Adding patient photos to EHR significantly reduces order errors, study finds


Entering orders for the wrong patient is a potentially deadly type of medical error, but the simple step of adding patient photographs to their EHRs can help clinicians avoid this misstep, a new study shows.

Wrong-patient errors — which occur when a provider means to place an order for one patient but places it for another by mistake — happen rarely, less than 1% of the time, Dr. Hojjat Salmasian, lead author of the study and medical director of data science and analytics at Brigham Health, said in an email. But providers place millions of orders every year so that small percentage still results in hundreds of thousands of these errors annually, previous research shows.

“Even though most wrong-patient errors are quickly identified and corrected, there are known cases where they reached the patient and caused serious harm. Therefore, wrong-patient errors are considered a serious type of medical error,” Salmasian said.

To combat this error, Salmasian and his team decided to study the impact of an intervention that involved adding patient photos to their EHRs. They found that when the photo was stored in the EHR and displayed in the patient’s chart, the risk of wrong-patient errors was lowered substantially.

Published in JAMA Network Open, the study was conducted at Boston-based Brigham and Women’s Hospital. The hospital implemented the quality improvement initiative in its emergency department, which includes 59 acute care and observation beds and has an annual volume of around 60,000 patient visits. Researchers gathered data on patients who received care in the ED between July 1, 2017, and June 31, 2019.

Overall, researchers analyzed 2.5 million patient orders placed for 71,851 patients. Of the total number of orders, 596,346 (23.3 percent) were placed with the patient’s photo displayed to the practitioner.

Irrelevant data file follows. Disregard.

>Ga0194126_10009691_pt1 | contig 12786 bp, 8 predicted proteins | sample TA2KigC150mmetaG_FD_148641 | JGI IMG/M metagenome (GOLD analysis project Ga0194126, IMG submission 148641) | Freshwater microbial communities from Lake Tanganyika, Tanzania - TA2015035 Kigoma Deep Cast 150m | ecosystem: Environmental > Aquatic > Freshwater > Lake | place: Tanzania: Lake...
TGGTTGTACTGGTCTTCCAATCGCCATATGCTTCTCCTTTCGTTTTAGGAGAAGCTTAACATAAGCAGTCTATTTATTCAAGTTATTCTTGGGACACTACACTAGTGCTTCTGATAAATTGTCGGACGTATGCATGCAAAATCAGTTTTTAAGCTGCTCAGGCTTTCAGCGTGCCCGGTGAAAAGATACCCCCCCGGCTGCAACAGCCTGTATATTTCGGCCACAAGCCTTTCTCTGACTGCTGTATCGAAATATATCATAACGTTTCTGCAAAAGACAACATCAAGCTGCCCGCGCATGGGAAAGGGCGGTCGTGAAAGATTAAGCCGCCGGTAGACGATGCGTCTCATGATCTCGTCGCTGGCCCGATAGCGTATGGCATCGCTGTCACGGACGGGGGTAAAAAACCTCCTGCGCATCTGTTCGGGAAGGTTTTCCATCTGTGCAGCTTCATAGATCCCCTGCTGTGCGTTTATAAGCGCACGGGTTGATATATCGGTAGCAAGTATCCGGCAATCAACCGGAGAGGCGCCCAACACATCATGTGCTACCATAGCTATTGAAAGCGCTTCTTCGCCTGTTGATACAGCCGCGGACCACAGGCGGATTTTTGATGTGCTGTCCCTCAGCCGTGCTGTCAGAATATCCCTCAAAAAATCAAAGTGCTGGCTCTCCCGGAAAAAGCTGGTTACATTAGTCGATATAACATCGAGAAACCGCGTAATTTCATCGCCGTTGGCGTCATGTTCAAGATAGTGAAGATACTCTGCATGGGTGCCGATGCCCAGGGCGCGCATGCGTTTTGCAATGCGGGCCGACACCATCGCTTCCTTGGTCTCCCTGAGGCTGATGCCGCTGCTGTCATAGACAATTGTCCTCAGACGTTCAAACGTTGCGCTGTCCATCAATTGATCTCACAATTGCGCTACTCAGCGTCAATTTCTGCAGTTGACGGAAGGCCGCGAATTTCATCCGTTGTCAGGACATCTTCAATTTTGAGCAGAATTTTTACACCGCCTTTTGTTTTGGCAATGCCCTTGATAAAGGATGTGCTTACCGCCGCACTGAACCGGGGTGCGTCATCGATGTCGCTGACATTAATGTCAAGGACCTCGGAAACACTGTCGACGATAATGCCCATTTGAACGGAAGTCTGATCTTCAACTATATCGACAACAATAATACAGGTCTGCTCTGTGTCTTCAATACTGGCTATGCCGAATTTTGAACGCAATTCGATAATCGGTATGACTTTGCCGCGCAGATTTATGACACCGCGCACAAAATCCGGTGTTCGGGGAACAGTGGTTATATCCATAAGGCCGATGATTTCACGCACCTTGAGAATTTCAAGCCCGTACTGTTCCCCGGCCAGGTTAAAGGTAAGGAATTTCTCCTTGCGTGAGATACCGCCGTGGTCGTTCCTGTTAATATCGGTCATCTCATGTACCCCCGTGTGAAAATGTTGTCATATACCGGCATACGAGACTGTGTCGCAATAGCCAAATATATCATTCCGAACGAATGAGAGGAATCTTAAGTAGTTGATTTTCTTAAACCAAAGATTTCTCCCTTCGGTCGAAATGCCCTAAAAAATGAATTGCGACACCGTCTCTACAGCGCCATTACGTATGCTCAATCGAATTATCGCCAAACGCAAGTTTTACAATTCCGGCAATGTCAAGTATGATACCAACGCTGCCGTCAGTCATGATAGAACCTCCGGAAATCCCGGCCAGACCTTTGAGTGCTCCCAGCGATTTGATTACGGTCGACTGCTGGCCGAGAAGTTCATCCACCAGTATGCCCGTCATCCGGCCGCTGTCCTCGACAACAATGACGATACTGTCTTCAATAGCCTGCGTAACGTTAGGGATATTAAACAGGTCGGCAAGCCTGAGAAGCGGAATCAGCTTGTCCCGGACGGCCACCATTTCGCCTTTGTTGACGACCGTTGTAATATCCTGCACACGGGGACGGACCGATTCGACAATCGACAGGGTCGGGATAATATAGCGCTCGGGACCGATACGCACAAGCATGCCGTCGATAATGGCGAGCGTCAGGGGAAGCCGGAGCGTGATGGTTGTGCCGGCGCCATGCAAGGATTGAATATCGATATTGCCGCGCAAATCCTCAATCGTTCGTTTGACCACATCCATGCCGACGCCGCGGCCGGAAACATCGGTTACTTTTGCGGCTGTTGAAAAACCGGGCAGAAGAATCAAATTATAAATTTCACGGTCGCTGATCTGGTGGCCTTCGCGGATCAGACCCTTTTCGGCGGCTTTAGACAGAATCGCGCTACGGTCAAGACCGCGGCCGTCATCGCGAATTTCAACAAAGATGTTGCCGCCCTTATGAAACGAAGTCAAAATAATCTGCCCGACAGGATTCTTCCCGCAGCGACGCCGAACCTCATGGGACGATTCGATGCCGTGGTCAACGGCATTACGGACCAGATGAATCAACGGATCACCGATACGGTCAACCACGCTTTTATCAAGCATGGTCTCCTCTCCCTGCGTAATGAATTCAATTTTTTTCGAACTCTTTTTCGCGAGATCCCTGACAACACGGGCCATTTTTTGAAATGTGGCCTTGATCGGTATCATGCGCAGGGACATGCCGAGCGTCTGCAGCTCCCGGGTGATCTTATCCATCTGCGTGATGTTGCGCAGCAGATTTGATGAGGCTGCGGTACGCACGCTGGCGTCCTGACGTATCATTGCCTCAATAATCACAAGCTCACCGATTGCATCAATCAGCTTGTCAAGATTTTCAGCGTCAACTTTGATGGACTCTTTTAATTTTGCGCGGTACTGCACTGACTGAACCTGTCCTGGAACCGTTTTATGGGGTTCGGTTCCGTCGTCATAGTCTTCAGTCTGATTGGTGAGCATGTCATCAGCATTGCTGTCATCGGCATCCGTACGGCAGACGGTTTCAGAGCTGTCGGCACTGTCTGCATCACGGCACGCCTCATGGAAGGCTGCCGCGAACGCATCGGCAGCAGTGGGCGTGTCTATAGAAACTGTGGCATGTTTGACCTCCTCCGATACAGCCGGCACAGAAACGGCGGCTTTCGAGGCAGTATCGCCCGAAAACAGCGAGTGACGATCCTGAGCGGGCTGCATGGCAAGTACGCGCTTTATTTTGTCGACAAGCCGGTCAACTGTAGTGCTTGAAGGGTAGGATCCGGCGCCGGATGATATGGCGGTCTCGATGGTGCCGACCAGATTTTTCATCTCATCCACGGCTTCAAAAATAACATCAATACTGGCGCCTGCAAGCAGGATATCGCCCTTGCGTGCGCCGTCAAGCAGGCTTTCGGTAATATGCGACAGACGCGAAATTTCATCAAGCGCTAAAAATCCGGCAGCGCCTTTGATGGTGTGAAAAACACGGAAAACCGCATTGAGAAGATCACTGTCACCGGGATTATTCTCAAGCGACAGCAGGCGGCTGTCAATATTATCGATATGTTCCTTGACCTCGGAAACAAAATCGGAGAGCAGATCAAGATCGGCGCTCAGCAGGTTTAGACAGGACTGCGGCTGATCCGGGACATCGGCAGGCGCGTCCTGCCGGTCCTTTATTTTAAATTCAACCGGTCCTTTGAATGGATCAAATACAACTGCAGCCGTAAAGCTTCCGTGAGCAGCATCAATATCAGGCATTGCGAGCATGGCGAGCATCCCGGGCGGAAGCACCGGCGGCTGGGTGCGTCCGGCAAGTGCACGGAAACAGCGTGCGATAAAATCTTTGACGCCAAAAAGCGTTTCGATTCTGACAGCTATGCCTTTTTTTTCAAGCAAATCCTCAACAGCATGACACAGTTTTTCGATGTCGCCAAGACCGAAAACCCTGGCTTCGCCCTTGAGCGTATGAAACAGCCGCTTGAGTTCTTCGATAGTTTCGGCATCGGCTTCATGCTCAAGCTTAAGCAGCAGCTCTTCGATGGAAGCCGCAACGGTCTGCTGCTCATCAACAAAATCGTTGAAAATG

They found that the rate of wrong-patient errors was 35 percent lower for patients who had their photos displayed.

One somewhat surprising finding of the study was the risk of wrong-patient errors was lower in patients whose race was documented as white.

“We were not exactly surprised by this, as the difference was small, and the possibility of differences based on race was certainly something we had considered,” Salmasian said. “Our current data is not sufficient for us to able to speak with certainty about the source of this difference. This may illuminate implicit bias, treatment inequities and the patient care impact of having a predominantly white patient population.”

Conducting the study was not without its challenges. Though patients have always been able to upload their photo to their EHRs via their online portal, few did so in the past, Salmasian said.

For the study, ED staff were told to speak with patients about adding their photo to their EHR. If the patient agreed, staff would take their picture and upload it.

The researchers knew that they would not get a photo for all patients who came to the ED, due to the urgent and busy nature of work in the department and the fact that some patients would not consent to their photo being taken. But to get as many patient photos as possible, Salmasian’s team worked closely with the patient registration staff and managers and “supported them with analytics and dashboards,” he said.

Photo: pandpstock001, Getty Images








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